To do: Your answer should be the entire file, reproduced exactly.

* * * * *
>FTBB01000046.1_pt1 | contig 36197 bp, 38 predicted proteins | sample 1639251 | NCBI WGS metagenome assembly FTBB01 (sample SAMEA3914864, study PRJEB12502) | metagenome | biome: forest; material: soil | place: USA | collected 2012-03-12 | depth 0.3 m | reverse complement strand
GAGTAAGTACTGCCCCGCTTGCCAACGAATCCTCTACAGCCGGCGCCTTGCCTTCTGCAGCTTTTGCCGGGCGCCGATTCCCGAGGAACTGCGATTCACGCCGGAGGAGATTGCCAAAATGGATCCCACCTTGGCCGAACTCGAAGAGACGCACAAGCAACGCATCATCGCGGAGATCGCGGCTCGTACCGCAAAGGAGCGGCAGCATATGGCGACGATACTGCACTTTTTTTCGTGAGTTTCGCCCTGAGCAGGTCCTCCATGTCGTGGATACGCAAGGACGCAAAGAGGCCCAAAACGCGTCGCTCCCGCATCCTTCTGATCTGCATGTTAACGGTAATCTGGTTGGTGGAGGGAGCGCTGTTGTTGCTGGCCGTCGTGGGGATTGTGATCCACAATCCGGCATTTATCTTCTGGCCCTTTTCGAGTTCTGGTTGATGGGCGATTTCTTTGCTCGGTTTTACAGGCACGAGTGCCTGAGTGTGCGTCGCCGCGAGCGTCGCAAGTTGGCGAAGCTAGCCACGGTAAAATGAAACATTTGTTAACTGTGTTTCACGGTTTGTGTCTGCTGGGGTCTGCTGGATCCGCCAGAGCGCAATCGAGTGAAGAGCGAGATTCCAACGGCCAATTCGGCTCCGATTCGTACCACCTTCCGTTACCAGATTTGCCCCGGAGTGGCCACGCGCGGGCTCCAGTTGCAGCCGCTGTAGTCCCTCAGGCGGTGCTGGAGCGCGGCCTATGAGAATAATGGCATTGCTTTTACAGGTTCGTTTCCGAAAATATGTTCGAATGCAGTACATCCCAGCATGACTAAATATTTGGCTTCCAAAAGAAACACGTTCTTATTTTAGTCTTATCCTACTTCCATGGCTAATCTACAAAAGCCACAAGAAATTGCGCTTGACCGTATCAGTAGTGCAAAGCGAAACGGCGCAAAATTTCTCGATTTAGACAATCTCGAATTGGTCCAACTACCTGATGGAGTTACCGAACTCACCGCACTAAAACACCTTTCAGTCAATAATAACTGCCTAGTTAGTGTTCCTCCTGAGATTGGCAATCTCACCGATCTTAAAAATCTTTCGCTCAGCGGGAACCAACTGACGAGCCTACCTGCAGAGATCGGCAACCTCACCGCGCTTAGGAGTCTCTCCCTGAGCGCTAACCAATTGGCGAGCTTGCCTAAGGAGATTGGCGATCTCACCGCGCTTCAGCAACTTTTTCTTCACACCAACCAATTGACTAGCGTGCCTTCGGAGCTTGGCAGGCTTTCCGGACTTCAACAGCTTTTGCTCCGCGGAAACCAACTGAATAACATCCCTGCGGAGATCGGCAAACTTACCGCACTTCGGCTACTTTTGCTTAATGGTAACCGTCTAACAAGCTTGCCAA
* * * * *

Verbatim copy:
>FTBB01000046.1_pt1 | contig 36197 bp, 38 predicted proteins | sample 1639251 | NCBI WGS metagenome assembly FTBB01 (sample SAMEA3914864, study PRJEB12502) | metagenome | biome: forest; material: soil | place: USA | collected 2012-03-12 | depth 0.3 m | reverse complement strand
GAGTAAGTACTGCCCCGCTTGCCAACGAATCCTCTACAGCCGGCGCCTTGCCTTCTGCAGCTTTTGCCGGGCGCCGATTCCCGAGGAACTGCGATTCACGCCGGAGGAGATTGCCAAAATGGATCCCACCTTGGCCGAACTCGAAGAGACGCACAAGCAACGCATCATCGCGGAGATCGCGGCTCGTACCGCAAAGGAGCGGCAGCATATGGCGACGATACTGCACTTTTTTTCGTGAGTTTCGCCCTGAGCAGGTCCTCCATGTCGTGGATACGCAAGGACGCAAAGAGGCCCAAAACGCGTCGCTCCCGCATCCTTCTGATCTGCATGTTAACGGTAATCTGGTTGGTGGAGGGAGCGCTGTTGTTGCTGGCCGTCGTGGGGATTGTGATCCACAATCCGGCATTTATCTTCTGGCCCTTTTCGAGTTCTGGTTGATGGGCGATTTCTTTGCTCGGTTTTACAGGCACGAGTGCCTGAGTGTGCGTCGCCGCGAGCGTCGCAAGTTGGCGAAGCTAGCCACGGTAAAATGAAACATTTGTTAACTGTGTTTCACGGTTTGTGTCTGCTGGGGTCTGCTGGATCCGCCAGAGCGCAATCGAGTGAAGAGCGAGATTCCAACGGCCAATTCGGCTCCGATTCGTACCACCTTCCGTTACCAGATTTGCCCCGGAGTGGCCACGCGCGGGCTCCAGTTGCAGCCGCTGTAGTCCCTCAGGCGGTGCTGGAGCGCGGCCTATGAGAATAATGGCATTGCTTTTACAGGTTCGTTTCCGAAAATATGTTCGAATGCAGTACATCCCAGCATGACTAAATATTTGGCTTCCAAAAGAAACACGTTCTTATTTTAGTCTTATCCTACTTCCATGGCTAATCTACAAAAGCCACAAGAAATTGCGCTTGACCGTATCAGTAGTGCAAAGCGAAACGGCGCAAAATTTCTCGATTTAGACAATCTCGAATTGGTCCAACTACCTGATGGAGTTACCGAACTCACCGCACTAAAACACCTTTCAGTCAATAATAACTGCCTAGTTAGTGTTCCTCCTGAGATTGGCAATCTCACCGATCTTAAAAATCTTTCGCTCAGCGGGAACCAACTGACGAGCCTACCTGCAGAGATCGGCAACCTCACCGCGCTTAGGAGTCTCTCCCTGAGCGCTAACCAATTGGCGAGCTTGCCTAAGGAGATTGGCGATCTCACCGCGCTTCAGCAACTTTTTCTTCACACCAACCAATTGACTAGCGTGCCTTCGGAGCTTGGCAGGCTTTCCGGACTTCAACAGCTTTTGCTCCGCGGAAACCAACTGAATAACATCCCTGCGGAGATCGGCAAACTTACCGCACTTCGGCTACTTTTGCTTAATGGTAACCGTCTAACAAGCTTGCCAA